It breaks my heart to think of how many people have lost family members, spent hours worried about sick friends in the hospital, not been able to attend funerals, been laid off from their jobs, seen their businesses closed and agonized over whether to send their children to school or not. Sometimes the only prayer I can say is the prayer of the psalmist: “How long, O Lord?”
And now it’s Thanksgiving, when I’m supposed to be thankful. How, O Lord?
Maybe the only prayer I can utter this Thanksgiving is: Teach me to be grateful.
Teach me to be grateful for what I still have. Help me to see where you are blessing me, even in the midst of this pandemic. Give me a new pair of eyes, so I can more clearly see your grace:
Let me see the generosity of health care workers on the front lines as a sign of your love.
Let me see the care that I have for my family as a sign of your compassion within me.
Let me see my sadness over the virus as a sign of your sorrow for those who suffer.
Help me to give other people something to be thankful for:
By being generous to them when I am sad.
By being patient with them when I am tired.
By encouraging them when I am feeling low.
Most of all, draw me closer to your Son. During his time on earth, Jesus saw people who were hungry, visited people who were sick and wept over the death of his friend Lazarus. He entered a world of illness, suffering and death, so he understands what we are going through—not only because he is divine and knows all things, but because he is human and experienced all things.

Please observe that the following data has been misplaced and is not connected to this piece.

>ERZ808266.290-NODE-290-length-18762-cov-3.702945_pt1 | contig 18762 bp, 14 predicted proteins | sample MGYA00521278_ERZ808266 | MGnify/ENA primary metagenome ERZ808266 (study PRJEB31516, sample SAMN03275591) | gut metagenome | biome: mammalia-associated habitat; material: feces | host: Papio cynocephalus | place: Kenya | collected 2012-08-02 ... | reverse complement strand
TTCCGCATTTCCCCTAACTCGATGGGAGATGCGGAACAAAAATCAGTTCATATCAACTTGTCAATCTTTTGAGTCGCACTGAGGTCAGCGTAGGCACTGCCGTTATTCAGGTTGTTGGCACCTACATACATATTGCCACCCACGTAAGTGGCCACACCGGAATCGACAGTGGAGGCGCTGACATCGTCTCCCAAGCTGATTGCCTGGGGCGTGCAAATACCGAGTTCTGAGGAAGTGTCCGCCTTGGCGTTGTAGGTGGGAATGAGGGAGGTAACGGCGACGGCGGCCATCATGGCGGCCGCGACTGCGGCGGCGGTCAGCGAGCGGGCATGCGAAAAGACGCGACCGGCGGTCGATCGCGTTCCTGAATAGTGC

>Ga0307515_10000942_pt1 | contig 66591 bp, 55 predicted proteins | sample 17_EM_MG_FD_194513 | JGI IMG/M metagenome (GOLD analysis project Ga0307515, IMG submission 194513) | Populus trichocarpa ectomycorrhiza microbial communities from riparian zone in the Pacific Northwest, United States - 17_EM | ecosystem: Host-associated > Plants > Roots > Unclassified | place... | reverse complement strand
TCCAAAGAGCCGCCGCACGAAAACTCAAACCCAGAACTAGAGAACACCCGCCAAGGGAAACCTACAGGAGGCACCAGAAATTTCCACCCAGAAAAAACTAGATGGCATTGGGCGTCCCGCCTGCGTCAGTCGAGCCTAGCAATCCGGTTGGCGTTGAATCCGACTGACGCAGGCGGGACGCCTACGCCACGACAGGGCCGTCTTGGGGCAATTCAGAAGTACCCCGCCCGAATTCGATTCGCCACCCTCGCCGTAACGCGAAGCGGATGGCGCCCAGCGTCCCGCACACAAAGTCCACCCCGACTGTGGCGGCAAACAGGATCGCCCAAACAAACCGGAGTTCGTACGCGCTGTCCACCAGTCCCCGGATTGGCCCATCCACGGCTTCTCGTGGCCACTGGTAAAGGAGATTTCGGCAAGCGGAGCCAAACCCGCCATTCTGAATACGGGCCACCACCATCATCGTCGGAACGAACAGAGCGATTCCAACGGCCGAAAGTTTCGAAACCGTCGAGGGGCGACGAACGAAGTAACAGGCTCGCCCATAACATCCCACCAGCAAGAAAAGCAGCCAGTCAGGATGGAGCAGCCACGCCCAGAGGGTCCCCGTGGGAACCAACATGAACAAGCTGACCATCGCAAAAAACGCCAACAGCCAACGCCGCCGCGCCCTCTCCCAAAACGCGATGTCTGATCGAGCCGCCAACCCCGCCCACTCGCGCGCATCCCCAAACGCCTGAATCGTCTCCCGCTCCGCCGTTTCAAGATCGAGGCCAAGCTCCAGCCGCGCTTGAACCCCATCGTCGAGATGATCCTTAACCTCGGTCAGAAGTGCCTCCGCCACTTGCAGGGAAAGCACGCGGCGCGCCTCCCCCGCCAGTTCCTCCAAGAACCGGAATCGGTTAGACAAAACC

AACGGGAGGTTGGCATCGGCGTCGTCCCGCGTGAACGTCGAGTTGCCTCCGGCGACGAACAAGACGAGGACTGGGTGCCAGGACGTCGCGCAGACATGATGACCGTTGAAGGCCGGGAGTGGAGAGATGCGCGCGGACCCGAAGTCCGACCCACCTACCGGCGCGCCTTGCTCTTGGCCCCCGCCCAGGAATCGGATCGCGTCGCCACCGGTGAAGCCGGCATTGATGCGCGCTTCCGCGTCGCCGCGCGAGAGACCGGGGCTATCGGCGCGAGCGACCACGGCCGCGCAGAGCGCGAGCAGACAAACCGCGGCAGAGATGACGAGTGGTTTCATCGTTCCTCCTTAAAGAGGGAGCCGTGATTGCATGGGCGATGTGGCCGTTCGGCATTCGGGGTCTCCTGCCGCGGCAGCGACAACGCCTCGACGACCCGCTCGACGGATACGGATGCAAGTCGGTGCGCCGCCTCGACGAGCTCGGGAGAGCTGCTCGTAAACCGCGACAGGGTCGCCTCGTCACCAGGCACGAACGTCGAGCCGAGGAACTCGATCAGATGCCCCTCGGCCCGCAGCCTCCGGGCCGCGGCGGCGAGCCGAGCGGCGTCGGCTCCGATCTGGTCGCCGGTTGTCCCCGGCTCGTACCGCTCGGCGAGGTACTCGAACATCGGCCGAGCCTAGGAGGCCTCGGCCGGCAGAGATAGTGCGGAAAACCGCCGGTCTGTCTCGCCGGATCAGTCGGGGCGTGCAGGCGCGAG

So on Thanksgiving this year, teach me to be thankful, Almighty God.
And one more thing, God:
Hurry up with those vaccines.James Martin, S.J.
News and Updates
Rector’s Thanksgiving homily:
The Stewardship campaign is well underway. Please read these materials carefully and prayerfully reflect on your contribution. If you have not received the mailing, please let us know. We need the participation of all members if we are to sustain our ministries, meet unexpected expenditures and continue to provide support for others in our community. You can mail us your pledge or drop it off at the church. Thank you.
Double Your Generosity This Holiday Season – Sow seeds of resilience this Christmas season with a donation that doubles! Until 12/31, your tax-deductible donation will be matched, dollar for dollar, up to $765,000. Now, you can do even more to spread hope and sow seeds of resilience and lasting change when the world needs it most.
If you have an update/news, a prayer or poem or something inspirational you would like us to share with the congregation, please send it to us. Please also send us any prayer requests. We will incorporate these into the Morning Prayers as best we can: firstname.lastname@example.org.
Prayerbook Morning Prayer in Zoom – each morning. Join Dennie and me for an inter-active service of Morning Prayer at 9 am. Time to bring your prayer concerns will be provided. (contact Becky for the link: email@example.com).
If you need a prayerbook, and are not in a position to purchase one, please contact me: firstname.lastname@example.org. I will make sure you have your own Book of Common Prayer.
Our church campus is only partially open due to the current pandemic. Please see our website for further information: https://st-stephens.church/. Most other parish meetings and gatherings are canceled and postponed until further notice.
Our new office email is: email@example.com.
Our goal is for all of us to stay in touch and connected in this time of isolation.
Share this news, and spread some love, not the virus!
May the road rise up to meet you,
May the wind be at your back,
May the sun shine upon your face,
he rains fall soft upon soft upon your fields,
And until we meet again
May God hold you in the palm of his hand.
Be of good courage. We are in this together, and we will be together again soon. God bless you and may God be with us in the days ahead